Telehealth: Assessing Services in Kaiser Permanente (TASK)

Grant Details

Title: Telehealth: Assessing Services in Kaiser Permanente (TASK)

Funder: Kaiser Permanente Research

Grant Number: KPR-HPHQ-2021-01

Grant Period: 07/01/2021 – 12/31/2022

Brief Narrative: There is considerable optimism that telehealth –especially telephone and video-based visits –can transform care delivery within Kaiser Permanente (KP) and across the United States. Mental Health and Wellness (MHW) is the service line with the greatest potential to realize the benefits of expanding telehealth and transfer learning across service lines and regions. This mixed-methods project will study the quality, efficiency, and value of MHW services in six KP regions using generalized estimating equations, predictive analytics, and semi-structured interviews with members, clinicians, and administrators. The work will advance KP’s national telehealth strategy and inform capital and operational investments by improving our understanding of clinical, technical, and legal barriers and facilitators to telehealth as well as by furthering our ability to measure telehealth encounters and the relationship between telehealth and face-to-face care.

  • Lead sites:
    • KPNW (Administrative lead site, Co-PI Greg Clarke)
    • KPWA (Scientific lead site, Co-PI Robert Penfold)
  • Participating sites
    • KPCO (Site PI Jennifer Boggs)
    • KPGA (co-Site PIs Teaniese Davis& Courtney McCracken)
    • KPHI (Site PI Yihe Daida)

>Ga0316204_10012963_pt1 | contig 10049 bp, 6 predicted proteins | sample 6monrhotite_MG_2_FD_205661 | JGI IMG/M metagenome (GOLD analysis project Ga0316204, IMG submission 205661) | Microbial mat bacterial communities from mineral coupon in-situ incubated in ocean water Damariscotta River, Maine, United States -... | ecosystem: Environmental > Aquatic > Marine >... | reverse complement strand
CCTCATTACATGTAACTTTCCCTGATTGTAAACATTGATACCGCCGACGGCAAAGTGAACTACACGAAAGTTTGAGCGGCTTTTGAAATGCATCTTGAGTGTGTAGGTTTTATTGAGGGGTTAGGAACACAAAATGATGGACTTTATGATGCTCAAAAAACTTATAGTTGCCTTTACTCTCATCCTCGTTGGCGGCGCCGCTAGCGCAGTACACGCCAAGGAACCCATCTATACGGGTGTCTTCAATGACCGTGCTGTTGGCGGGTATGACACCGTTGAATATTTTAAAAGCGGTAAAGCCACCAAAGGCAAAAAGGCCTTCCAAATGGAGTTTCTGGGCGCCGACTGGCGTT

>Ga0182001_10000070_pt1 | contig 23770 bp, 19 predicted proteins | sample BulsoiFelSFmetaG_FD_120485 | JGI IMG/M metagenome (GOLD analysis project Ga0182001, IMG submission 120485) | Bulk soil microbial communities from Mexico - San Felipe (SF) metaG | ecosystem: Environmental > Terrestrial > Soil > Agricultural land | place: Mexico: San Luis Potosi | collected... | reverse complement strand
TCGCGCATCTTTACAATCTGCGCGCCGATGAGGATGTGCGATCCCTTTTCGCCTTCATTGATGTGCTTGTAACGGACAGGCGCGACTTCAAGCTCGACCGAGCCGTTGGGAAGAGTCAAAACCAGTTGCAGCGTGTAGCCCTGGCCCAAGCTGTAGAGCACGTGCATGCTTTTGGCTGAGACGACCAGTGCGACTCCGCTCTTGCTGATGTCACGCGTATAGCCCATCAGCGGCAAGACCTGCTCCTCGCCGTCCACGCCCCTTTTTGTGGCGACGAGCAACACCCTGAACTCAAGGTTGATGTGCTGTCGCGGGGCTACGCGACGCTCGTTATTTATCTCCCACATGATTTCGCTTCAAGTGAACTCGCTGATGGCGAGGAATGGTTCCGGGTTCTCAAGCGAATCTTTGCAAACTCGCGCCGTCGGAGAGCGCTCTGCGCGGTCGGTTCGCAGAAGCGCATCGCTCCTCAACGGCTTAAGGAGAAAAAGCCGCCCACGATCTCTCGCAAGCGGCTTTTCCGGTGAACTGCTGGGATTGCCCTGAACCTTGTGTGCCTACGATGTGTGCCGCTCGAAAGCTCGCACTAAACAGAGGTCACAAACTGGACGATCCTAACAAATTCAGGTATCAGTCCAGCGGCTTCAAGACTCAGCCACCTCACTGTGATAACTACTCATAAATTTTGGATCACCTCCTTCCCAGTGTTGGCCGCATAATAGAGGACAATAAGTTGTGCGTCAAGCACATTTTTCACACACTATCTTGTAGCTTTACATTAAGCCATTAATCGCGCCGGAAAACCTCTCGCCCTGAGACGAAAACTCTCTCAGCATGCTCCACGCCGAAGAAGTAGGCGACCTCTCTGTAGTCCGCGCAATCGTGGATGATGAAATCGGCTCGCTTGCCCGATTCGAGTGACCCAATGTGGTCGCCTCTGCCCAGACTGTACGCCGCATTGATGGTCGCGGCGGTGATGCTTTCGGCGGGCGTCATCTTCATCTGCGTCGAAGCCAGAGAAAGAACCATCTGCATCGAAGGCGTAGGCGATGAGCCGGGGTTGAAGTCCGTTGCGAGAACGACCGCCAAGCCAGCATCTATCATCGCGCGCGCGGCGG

• KPSC (Site PI Corinna Koebnick)

Awarded budget (total cost): $998,145

Personnel Contact List

Human Subjects: NO. All participating sites’ IRBs made a determination of quality improvement.

Current Status

Analyses are ongoing. We are evaluating:

  1. Changes in depression treatment outcomes and follow-up care with the switch to virtual care
  2. Assessing the clinical content of unscheduled telephone visits and developing measures to differentiate meaningful clinical content at these visits.
  3. Interviewing clinicians and members about their experiences
  4. Developing an updated predicting model for “no-shows” in the new (mostly) virtual environment in specialty mental health care.

Summary of findings

Interim findings suggest that positive outcomes for depression treatment were not substantially reduced by the move to virtual care. Some differences in follow-up PHQ9 administration were observed by race/ethnicity.

Qualitatively, most KP members are happy (or happier) with virtual care because of its convenience. They report only minor differences in interacting with their providers. Moderate irritation with technical issues is pervasive.


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